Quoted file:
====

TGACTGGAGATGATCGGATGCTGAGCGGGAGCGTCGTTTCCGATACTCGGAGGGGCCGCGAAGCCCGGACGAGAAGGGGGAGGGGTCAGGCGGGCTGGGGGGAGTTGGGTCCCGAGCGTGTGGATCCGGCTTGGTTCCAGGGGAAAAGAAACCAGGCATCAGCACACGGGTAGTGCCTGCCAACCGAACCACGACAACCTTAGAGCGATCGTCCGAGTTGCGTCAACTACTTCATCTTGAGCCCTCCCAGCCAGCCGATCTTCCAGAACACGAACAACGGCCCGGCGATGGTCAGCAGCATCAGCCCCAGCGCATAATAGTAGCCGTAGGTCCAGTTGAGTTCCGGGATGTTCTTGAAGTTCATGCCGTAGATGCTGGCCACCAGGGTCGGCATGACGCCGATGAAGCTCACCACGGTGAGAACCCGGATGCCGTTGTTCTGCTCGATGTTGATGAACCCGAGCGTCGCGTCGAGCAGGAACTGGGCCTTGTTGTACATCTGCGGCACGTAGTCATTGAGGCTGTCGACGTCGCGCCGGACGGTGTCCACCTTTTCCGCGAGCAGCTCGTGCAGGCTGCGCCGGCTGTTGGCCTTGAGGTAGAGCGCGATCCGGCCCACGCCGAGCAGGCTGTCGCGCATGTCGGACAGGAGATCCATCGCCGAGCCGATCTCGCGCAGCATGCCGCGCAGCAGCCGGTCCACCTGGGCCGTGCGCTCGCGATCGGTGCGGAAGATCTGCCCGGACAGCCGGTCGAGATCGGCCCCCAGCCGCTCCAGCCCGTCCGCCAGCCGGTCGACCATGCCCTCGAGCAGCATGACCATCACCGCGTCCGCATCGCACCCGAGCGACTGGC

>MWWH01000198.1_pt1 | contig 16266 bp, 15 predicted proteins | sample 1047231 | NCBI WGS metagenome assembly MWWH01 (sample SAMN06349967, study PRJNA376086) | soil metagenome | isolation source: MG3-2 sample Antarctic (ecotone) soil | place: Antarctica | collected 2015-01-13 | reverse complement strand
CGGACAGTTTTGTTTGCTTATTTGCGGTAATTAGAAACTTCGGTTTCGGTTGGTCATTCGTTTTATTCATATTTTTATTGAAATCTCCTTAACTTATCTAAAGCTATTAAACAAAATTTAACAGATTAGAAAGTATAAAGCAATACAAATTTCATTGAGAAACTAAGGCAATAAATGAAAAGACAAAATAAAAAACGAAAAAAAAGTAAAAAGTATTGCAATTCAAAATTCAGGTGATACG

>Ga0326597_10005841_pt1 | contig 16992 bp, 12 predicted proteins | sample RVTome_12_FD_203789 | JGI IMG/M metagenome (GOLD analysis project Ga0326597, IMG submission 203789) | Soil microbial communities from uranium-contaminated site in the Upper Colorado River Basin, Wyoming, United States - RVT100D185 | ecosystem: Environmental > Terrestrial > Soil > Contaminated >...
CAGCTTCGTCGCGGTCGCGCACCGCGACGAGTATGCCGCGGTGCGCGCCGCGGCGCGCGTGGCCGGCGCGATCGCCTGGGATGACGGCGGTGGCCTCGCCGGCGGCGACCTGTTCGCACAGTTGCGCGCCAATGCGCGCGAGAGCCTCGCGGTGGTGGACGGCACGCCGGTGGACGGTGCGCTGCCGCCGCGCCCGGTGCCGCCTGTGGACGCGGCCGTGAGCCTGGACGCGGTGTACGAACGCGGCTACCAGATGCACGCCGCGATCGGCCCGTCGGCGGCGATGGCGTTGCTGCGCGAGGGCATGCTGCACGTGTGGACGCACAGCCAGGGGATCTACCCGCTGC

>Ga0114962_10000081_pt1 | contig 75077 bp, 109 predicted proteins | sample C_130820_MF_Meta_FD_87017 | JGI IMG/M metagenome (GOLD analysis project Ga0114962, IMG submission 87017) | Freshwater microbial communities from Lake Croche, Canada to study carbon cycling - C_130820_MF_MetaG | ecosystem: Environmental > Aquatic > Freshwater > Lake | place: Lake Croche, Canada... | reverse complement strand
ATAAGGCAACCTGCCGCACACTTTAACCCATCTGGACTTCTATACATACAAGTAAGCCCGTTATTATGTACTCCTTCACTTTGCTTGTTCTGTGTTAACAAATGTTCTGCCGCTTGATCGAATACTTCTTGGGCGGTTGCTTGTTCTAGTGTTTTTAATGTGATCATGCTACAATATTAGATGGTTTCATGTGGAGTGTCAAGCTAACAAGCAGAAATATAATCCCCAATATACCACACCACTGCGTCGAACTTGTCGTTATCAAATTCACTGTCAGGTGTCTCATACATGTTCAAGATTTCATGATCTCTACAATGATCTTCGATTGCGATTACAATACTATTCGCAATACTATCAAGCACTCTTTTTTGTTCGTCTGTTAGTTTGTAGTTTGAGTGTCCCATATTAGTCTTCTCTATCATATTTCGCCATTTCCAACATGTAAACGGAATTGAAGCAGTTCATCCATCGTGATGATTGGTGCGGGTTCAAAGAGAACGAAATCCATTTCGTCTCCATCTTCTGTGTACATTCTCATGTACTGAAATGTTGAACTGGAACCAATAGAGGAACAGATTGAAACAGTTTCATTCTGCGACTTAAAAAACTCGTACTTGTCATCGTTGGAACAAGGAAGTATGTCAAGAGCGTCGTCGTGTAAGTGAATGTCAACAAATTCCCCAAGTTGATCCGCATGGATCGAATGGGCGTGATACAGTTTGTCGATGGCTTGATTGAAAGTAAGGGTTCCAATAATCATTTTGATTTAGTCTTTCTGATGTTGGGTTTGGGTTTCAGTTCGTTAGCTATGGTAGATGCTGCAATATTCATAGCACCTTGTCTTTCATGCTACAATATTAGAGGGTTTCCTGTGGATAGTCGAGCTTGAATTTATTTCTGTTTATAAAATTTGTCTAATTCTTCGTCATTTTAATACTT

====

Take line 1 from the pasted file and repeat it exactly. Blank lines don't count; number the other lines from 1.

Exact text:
TGACTGGAGATGATCGGATGCTGAGCGGGAGCGTCGTTTCCGATACTCGGAGGGGCCGCGAAGCCCGGACGAGAAGGGGGAGGGGTCAGGCGGGCTGGGGGGAGTTGGGTCCCGAGCGTGTGGATCCGGCTTGGTTCCAGGGGAAAAGAAACCAGGCATCAGCACACGGGTAGTGCCTGCCAACCGAACCACGACAACCTTAGAGCGATCGTCCGAGTTGCGTCAACTACTTCATCTTGAGCCCTCCCAGCCAGCCGATCTTCCAGAACACGAACAACGGCCCGGCGATGGTCAGCAGCATCAGCCCCAGCGCATAATAGTAGCCGTAGGTCCAGTTGAGTTCCGGGATGTTCTTGAAGTTCATGCCGTAGATGCTGGCCACCAGGGTCGGCATGACGCCGATGAAGCTCACCACGGTGAGAACCCGGATGCCGTTGTTCTGCTCGATGTTGATGAACCCGAGCGTCGCGTCGAGCAGGAACTGGGCCTTGTTGTACATCTGCGGCACGTAGTCATTGAGGCTGTCGACGTCGCGCCGGACGGTGTCCACCTTTTCCGCGAGCAGCTCGTGCAGGCTGCGCCGGCTGTTGGCCTTGAGGTAGAGCGCGATCCGGCCCACGCCGAGCAGGCTGTCGCGCATGTCGGACAGGAGATCCATCGCCGAGCCGATCTCGCGCAGCATGCCGCGCAGCAGCCGGTCCACCTGGGCCGTGCGCTCGCGATCGGTGCGGAAGATCTGCCCGGACAGCCGGTCGAGATCGGCCCCCAGCCGCTCCAGCCCGTCCGCCAGCCGGTCGACCATGCCCTCGAGCAGCATGACCATCACCGCGTCCGCATCGCACCCGAGCGACTGGC